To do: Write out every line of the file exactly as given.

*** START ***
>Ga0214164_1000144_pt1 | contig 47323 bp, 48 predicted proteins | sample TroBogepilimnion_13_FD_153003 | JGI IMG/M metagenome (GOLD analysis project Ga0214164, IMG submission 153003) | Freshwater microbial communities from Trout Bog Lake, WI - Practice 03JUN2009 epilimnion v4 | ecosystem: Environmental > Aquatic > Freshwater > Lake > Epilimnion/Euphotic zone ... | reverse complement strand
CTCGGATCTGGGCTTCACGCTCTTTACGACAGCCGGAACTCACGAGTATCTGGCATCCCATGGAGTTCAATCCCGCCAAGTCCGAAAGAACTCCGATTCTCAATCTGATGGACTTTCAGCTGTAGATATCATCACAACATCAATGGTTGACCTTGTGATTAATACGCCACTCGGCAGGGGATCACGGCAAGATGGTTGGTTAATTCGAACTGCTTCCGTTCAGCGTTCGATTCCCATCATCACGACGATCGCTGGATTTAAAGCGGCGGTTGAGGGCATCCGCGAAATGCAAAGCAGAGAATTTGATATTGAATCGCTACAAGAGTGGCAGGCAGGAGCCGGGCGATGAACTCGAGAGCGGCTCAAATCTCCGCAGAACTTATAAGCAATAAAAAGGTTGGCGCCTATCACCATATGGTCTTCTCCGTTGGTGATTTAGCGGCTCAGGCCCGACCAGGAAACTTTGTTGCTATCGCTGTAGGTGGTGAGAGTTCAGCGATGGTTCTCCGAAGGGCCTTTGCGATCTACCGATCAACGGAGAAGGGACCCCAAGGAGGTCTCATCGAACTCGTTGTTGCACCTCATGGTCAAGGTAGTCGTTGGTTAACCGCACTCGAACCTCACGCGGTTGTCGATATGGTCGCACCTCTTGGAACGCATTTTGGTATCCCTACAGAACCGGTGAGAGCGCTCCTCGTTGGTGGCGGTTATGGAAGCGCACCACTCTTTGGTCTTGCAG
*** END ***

>Ga0214164_1000144_pt1 | contig 47323 bp, 48 predicted proteins | sample TroBogepilimnion_13_FD_153003 | JGI IMG/M metagenome (GOLD analysis project Ga0214164, IMG submission 153003) | Freshwater microbial communities from Trout Bog Lake, WI - Practice 03JUN2009 epilimnion v4 | ecosystem: Environmental > Aquatic > Freshwater > Lake > Epilimnion/Euphotic zone ... | reverse complement strand
CTCGGATCTGGGCTTCACGCTCTTTACGACAGCCGGAACTCACGAGTATCTGGCATCCCATGGAGTTCAATCCCGCCAAGTCCGAAAGAACTCCGATTCTCAATCTGATGGACTTTCAGCTGTAGATATCATCACAACATCAATGGTTGACCTTGTGATTAATACGCCACTCGGCAGGGGATCACGGCAAGATGGTTGGTTAATTCGAACTGCTTCCGTTCAGCGTTCGATTCCCATCATCACGACGATCGCTGGATTTAAAGCGGCGGTTGAGGGCATCCGCGAAATGCAAAGCAGAGAATTTGATATTGAATCGCTACAAGAGTGGCAGGCAGGAGCCGGGCGATGAACTCGAGAGCGGCTCAAATCTCCGCAGAACTTATAAGCAATAAAAAGGTTGGCGCCTATCACCATATGGTCTTCTCCGTTGGTGATTTAGCGGCTCAGGCCCGACCAGGAAACTTTGTTGCTATCGCTGTAGGTGGTGAGAGTTCAGCGATGGTTCTCCGAAGGGCCTTTGCGATCTACCGATCAACGGAGAAGGGACCCCAAGGAGGTCTCATCGAACTCGTTGTTGCACCTCATGGTCAAGGTAGTCGTTGGTTAACCGCACTCGAACCTCACGCGGTTGTCGATATGGTCGCACCTCTTGGAACGCATTTTGGTATCCCTACAGAACCGGTGAGAGCGCTCCTCGTTGGTGGCGGTTATGGAAGCGCACCACTCTTTGGTCTTGCAG